An international group of astronomers has discovered the exotic object GW190814, which by mass occupies an intermediate position between black holes and neutron stars. This was reported in an article published in The Astrophysical Journal.
On December 14, 2019, researchers at the LIGO collaboration recorded gravitational waves that were emitted when a black hole merged with 22-24 masses of the Sun and an unknown celestial body, whose mass reaches 2.5-2.6 solar masses. The source of the waves was located at a distance from 652 million to 932 million light years. The second object is either the lightest black hole or the heaviest neutron star.
According to scientists’ calculations, such events that belong to a new merger class occur once a year in the amount of 1-23 cubic gigaparsec space (one parsec equals 3.26 light years). Astrophysical models predict that binary systems with a similar mass ratio of objects can occur in several ways, but are unlikely to form in globular clusters. However, the intrinsic masses of objects and the frequency of mergers cast doubt on all modern models of the formation of such systems in dense stellar media.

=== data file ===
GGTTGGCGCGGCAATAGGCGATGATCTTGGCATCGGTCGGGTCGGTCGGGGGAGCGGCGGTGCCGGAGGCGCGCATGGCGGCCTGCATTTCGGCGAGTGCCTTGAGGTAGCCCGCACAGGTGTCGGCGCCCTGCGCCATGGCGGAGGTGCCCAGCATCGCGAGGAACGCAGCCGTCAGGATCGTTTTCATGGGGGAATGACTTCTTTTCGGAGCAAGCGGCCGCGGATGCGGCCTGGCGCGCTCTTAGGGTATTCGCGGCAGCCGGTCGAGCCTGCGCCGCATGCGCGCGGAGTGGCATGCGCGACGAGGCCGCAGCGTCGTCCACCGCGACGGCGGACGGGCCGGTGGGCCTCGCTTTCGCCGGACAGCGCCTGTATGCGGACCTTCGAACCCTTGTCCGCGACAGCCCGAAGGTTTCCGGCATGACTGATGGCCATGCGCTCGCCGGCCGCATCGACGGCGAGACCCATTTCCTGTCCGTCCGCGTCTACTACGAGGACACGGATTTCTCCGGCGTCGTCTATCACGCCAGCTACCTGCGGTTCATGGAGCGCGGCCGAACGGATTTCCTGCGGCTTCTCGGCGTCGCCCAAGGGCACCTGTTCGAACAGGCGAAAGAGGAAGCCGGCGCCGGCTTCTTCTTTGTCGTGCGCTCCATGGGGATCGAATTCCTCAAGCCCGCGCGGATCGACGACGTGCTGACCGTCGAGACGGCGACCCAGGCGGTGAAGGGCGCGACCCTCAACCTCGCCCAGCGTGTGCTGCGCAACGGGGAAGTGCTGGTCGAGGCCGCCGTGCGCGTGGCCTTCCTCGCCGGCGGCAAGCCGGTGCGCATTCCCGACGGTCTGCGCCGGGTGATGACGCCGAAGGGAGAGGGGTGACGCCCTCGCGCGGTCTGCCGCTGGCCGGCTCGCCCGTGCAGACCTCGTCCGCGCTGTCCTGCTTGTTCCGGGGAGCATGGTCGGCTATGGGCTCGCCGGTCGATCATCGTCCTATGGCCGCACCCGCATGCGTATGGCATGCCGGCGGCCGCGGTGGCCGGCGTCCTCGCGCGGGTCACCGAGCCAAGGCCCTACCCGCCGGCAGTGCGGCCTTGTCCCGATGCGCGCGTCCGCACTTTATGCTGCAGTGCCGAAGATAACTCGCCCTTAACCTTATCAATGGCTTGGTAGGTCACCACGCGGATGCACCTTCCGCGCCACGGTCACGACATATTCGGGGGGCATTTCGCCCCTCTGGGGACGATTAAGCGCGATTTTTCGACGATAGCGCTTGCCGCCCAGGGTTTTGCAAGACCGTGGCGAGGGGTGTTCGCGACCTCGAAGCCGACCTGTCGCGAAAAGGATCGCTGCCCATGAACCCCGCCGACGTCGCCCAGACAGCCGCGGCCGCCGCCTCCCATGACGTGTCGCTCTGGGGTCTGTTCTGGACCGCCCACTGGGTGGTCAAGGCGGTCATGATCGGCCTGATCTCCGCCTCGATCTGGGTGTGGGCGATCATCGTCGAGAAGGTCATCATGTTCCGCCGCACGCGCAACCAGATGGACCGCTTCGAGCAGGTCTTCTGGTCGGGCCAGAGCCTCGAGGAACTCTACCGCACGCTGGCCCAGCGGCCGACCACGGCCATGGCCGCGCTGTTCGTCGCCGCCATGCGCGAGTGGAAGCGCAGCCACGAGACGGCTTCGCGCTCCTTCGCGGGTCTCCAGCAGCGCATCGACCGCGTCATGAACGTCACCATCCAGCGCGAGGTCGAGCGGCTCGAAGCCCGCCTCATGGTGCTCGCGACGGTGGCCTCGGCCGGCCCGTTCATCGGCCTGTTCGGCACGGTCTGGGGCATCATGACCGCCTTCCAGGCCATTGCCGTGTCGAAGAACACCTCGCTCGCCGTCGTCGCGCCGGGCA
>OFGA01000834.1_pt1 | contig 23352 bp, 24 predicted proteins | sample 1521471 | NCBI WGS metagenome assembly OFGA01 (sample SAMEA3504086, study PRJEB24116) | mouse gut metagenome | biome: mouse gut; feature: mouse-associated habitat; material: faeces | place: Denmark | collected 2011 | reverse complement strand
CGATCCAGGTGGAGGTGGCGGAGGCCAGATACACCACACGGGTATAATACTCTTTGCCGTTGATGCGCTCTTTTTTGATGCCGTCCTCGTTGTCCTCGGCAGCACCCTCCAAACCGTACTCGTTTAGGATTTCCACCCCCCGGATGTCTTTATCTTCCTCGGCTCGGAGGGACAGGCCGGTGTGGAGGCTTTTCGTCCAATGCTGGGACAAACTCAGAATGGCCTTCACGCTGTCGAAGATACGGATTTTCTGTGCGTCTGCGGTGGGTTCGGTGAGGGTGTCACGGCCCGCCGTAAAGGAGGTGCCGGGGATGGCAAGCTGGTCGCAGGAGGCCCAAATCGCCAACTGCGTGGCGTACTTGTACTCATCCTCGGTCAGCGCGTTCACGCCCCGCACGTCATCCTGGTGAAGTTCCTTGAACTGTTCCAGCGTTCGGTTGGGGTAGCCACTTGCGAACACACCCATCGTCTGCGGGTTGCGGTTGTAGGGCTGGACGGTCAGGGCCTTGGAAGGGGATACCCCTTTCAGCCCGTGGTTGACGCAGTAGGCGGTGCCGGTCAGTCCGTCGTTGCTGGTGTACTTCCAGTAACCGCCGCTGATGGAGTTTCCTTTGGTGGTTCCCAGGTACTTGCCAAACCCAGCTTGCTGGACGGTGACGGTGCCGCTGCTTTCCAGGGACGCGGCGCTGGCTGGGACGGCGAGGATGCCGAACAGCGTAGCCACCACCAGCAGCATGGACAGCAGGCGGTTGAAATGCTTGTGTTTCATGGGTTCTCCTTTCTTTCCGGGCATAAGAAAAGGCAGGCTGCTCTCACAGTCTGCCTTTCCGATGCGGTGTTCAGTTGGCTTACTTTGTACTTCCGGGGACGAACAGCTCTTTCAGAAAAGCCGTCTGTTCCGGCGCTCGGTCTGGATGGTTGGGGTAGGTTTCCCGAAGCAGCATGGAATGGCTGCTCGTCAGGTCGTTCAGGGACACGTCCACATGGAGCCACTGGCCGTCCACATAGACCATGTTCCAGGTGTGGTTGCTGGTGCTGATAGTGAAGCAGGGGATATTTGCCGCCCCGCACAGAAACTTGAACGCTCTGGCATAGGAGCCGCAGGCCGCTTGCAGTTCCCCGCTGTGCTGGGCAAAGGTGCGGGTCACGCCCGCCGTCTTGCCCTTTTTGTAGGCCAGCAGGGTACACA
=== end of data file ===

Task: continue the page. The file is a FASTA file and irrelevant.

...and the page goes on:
Scientists suggest that the second object is most likely a black hole, but cannot completely exclude the possibility that it is a neutron star. Astronomers believe that the discovery will allow a better understanding of the processes leading to the appearance of compact celestial bodies, and in the near future more such events will be detected.